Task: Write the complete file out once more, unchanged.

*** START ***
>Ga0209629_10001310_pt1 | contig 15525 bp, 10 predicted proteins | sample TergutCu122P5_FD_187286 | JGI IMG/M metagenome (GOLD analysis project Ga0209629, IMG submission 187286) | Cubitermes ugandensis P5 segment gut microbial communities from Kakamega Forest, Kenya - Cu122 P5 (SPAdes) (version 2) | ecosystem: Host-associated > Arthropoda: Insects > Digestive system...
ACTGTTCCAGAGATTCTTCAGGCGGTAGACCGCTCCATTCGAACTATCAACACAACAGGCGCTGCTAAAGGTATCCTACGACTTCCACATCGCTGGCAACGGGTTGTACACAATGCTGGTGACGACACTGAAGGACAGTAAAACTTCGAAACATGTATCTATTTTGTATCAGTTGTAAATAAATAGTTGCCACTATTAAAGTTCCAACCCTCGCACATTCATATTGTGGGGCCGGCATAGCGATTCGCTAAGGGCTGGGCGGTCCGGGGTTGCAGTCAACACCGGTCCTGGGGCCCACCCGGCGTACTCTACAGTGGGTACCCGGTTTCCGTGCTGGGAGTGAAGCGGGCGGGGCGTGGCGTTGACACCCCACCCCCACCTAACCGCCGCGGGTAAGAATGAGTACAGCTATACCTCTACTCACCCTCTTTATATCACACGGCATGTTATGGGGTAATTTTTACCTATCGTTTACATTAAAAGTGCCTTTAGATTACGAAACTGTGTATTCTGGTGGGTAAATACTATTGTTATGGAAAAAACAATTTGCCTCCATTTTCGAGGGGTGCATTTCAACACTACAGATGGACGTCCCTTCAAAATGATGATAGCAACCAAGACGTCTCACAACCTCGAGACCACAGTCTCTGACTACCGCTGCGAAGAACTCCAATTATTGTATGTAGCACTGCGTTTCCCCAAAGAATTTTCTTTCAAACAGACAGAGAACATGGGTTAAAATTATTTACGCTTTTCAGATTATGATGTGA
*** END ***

>Ga0209629_10001310_pt1 | contig 15525 bp, 10 predicted proteins | sample TergutCu122P5_FD_187286 | JGI IMG/M metagenome (GOLD analysis project Ga0209629, IMG submission 187286) | Cubitermes ugandensis P5 segment gut microbial communities from Kakamega Forest, Kenya - Cu122 P5 (SPAdes) (version 2) | ecosystem: Host-associated > Arthropoda: Insects > Digestive system...
ACTGTTCCAGAGATTCTTCAGGCGGTAGACCGCTCCATTCGAACTATCAACACAACAGGCGCTGCTAAAGGTATCCTACGACTTCCACATCGCTGGCAACGGGTTGTACACAATGCTGGTGACGACACTGAAGGACAGTAAAACTTCGAAACATGTATCTATTTTGTATCAGTTGTAAATAAATAGTTGCCACTATTAAAGTTCCAACCCTCGCACATTCATATTGTGGGGCCGGCATAGCGATTCGCTAAGGGCTGGGCGGTCCGGGGTTGCAGTCAACACCGGTCCTGGGGCCCACCCGGCGTACTCTACAGTGGGTACCCGGTTTCCGTGCTGGGAGTGAAGCGGGCGGGGCGTGGCGTTGACACCCCACCCCCACCTAACCGCCGCGGGTAAGAATGAGTACAGCTATACCTCTACTCACCCTCTTTATATCACACGGCATGTTATGGGGTAATTTTTACCTATCGTTTACATTAAAAGTGCCTTTAGATTACGAAACTGTGTATTCTGGTGGGTAAATACTATTGTTATGGAAAAAACAATTTGCCTCCATTTTCGAGGGGTGCATTTCAACACTACAGATGGACGTCCCTTCAAAATGATGATAGCAACCAAGACGTCTCACAACCTCGAGACCACAGTCTCTGACTACCGCTGCGAAGAACTCCAATTATTGTATGTAGCACTGCGTTTCCCCAAAGAATTTTCTTTCAAACAGACAGAGAACATGGGTTAAAATTATTTACGCTTTTCAGATTATGATGTGA